Thursday, July 14, 2016

Manipulative Milk Cow

I don't know what made me think I was the boss of an 800 or 900 lb cow but this morning Raisa made it perfectly clear that it isn't the case.  She is due to calve (if I have this right) the first week of September so it's time to dry her up and she's not happy about it.  Today was the second day of not milking her.

For those of you who haven't been here, there are two stalls to my milk barn.  One has a milk stanchion in it and is pretty large and the other is half the size.  Both have gates on them but I usually 
keep the empty one open.  In the mornings the goats and Raisa are there waiting for me.  

This morning Raisa was waiting in the open stall all by herself.  I closed her in there so she wouldn't attempt to push her way into the milking stall.  This is when the trouble started.

To keep her happy I filled a bowl will food and pushed it under the wall.  She was so unhappy with this situation she backed up to the food bowl, lifted her tail and began to poop but not before I quickly pulled the bowl away.  I thought this might not have been on purpose but I learned a minute later that indeed she knew exactly what she was doing.  She got angrier and started pacing and pushing her head against the gate.  I ignored her and let Luti into the milking stall.  As Luti entered the stanchion Raisa backed up to the wall, which is only a few 2x4s covered with cattle panels, and with the force of a fire hose literally showed me how pissed off she was.  She sprayed her pee through the wall onto the stanchion and Luti and it ran down onto the cushion I kneel on. Strangely enough, Luti didn't care.  She continued to eat.  I was dumbfounded.  It took me a few minutes to regroup and decide what to do.  What could I do?  I let her out of the stall.  Another mistake.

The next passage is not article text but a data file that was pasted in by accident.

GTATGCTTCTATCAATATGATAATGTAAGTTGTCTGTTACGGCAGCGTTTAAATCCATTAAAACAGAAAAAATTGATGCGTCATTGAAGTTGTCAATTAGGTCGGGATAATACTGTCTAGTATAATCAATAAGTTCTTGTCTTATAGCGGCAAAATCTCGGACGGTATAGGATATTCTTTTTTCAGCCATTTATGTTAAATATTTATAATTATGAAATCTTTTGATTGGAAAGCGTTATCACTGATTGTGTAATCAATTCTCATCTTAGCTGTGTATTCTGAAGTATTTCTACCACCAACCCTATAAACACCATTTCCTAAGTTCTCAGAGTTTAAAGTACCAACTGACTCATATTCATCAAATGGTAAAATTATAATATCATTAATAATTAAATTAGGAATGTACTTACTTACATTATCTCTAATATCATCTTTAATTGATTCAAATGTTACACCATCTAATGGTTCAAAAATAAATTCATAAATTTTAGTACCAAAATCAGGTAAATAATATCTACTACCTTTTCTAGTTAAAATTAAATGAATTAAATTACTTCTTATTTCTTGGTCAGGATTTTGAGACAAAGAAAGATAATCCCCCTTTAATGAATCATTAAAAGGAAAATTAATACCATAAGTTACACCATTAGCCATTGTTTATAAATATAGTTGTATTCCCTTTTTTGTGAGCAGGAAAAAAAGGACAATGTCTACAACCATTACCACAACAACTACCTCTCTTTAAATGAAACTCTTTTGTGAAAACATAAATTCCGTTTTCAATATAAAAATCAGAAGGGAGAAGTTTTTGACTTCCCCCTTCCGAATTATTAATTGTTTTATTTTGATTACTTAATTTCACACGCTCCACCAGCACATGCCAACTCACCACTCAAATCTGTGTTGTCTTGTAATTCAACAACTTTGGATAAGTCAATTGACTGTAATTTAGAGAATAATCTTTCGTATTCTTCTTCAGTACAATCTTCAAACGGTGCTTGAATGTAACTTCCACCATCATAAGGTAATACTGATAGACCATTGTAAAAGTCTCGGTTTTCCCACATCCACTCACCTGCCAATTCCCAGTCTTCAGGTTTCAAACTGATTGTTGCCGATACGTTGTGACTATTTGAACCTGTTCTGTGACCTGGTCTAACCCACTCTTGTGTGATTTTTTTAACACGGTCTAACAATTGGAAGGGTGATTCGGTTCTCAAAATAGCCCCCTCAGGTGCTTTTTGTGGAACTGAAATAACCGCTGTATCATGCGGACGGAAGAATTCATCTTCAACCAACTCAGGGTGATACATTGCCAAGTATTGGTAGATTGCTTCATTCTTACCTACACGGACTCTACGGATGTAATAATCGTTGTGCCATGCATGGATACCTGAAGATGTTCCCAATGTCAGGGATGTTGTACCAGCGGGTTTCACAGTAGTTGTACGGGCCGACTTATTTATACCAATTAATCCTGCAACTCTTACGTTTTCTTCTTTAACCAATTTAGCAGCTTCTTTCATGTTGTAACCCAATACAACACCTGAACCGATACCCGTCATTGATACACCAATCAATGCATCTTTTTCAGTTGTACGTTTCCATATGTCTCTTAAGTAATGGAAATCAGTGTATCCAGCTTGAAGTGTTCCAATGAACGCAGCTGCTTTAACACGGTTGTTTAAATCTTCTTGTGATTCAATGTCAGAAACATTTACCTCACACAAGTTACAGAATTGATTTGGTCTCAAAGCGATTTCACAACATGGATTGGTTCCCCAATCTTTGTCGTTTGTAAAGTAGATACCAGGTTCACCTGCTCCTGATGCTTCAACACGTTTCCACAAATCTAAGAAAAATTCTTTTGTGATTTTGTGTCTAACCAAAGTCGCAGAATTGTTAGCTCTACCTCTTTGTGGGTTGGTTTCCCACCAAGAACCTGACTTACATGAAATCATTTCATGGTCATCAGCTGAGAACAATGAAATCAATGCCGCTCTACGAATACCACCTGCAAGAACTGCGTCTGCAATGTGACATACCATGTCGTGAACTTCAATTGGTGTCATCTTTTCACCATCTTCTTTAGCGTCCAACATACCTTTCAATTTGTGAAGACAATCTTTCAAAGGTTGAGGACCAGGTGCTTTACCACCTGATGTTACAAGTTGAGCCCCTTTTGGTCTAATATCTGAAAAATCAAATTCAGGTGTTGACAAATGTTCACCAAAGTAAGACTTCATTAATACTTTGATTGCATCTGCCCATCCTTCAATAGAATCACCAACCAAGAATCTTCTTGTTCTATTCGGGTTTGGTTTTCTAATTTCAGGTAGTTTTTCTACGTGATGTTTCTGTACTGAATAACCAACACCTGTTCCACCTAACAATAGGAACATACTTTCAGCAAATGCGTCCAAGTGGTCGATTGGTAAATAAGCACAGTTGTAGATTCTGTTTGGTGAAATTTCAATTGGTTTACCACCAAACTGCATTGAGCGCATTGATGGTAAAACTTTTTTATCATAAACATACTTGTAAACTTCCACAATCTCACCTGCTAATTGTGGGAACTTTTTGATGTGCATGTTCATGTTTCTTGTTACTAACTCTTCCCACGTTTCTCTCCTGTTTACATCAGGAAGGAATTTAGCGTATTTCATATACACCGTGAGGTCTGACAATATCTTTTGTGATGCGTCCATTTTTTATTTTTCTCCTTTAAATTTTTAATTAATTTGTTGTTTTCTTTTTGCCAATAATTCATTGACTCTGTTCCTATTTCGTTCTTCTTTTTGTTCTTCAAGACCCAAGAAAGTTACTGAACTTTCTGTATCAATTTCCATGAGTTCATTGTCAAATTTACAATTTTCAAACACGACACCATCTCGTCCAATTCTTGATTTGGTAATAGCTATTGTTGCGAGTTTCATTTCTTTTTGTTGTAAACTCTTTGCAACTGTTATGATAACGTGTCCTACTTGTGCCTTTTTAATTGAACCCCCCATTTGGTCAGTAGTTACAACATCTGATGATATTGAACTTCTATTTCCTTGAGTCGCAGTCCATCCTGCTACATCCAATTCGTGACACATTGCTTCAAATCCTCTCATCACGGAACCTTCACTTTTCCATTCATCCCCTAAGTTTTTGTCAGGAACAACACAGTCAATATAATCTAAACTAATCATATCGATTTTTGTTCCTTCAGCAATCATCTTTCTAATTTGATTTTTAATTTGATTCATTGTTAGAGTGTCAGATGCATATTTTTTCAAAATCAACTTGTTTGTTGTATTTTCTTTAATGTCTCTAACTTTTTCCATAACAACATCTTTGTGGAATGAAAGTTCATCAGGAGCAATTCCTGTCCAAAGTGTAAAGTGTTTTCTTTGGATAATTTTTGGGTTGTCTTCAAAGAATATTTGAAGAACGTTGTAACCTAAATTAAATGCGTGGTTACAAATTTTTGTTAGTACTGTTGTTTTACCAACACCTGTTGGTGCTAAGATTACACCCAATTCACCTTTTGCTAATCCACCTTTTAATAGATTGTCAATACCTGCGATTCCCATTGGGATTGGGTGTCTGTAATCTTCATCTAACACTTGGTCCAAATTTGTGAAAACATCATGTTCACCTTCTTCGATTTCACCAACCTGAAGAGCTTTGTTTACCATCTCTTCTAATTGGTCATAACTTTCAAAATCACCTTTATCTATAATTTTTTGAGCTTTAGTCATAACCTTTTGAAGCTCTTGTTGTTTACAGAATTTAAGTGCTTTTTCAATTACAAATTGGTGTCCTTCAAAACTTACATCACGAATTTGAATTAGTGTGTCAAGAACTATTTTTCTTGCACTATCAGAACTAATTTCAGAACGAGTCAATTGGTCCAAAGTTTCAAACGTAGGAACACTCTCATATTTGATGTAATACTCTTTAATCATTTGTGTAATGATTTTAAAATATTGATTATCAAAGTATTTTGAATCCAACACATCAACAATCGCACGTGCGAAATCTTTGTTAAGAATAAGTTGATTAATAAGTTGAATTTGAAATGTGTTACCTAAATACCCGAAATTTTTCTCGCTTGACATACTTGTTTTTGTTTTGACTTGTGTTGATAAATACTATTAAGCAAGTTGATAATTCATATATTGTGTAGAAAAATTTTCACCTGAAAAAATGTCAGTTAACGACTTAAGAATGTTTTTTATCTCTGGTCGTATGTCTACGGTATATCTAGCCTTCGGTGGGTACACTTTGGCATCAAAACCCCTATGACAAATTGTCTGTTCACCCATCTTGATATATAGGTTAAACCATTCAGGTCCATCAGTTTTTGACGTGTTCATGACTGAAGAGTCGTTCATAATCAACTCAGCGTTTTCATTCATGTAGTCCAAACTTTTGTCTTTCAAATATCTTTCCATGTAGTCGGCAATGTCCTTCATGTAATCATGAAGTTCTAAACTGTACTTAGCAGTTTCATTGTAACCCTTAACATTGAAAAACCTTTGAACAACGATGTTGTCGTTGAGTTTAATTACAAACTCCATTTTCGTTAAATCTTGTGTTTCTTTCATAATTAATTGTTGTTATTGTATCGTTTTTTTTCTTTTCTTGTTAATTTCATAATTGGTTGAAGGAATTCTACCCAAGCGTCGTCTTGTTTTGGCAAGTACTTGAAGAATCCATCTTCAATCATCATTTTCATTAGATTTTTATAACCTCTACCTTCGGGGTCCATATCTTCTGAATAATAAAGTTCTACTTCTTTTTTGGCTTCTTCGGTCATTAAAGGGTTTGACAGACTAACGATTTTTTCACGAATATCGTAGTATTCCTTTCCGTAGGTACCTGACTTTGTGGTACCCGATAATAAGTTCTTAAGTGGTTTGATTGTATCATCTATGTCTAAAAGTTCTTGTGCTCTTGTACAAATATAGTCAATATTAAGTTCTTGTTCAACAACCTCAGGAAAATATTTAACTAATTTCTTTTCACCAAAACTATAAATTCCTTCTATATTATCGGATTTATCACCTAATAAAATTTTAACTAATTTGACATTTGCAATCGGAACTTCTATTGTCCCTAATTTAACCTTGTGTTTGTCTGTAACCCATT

She immediately shoved her way to the front of the line so she could enter the milking stall next.  I couldn't figure out how to get Luti out without Raisa and all the other goats coming in.  That's exactly what happened.  One large cow and 5 goats plowed their way past me and Luti decided she was going to stay also.  Raisa stood in the stanchion waiting with 2 goats on either side while 2 more ate from a pan nearby and Luti hid behind the donkey cart so I couldn't get her out.  I did put one back out.  While Lily stood beside Raisa I decided I might as well milk her.  She was fine with that.  After dragging a few goats out I sat on the feed can (so Luti wouldn't open it with her mouth) and turned my back toward Raisa.  I didn't milk her or give her more food after sharing with the goats.   Normally I give Raisa lots of scratches and kisses when she's done but this morning I ignored her hoping she'd back out of the stanchion and go on her merry way.  She was not going to be ignored.  She stood there for probably 5 minutes and then began tapping me on the arm with her nose.  How could I resist  showing her affection when that's really all she wanted?  I don't know what she loves most about coming in to be milked in the morning.  I used to think it was the food but now I'm thinking she wants the attention.  For the past few months she won't back out of the stall until I give her a few minutes of scratches and love.  So that's what she got.  

I don't know what I'm going to do tomorrow morning but I need a new strategy.  I bet Raisa is working on her own.   I'm pretty sure she won't be waiting in the open stall.  She's too smart for that.


  1. Was that really all Raisa wanted, or was she in fact saying, 'my udders need attention, girl!' Whatever the message is, she certainly has your attention now!

  2. Nope, she has very little milk these days. I was only getting about 3 pints from her lately. She had pretty much dried herself off. She'll be dry in a few more days.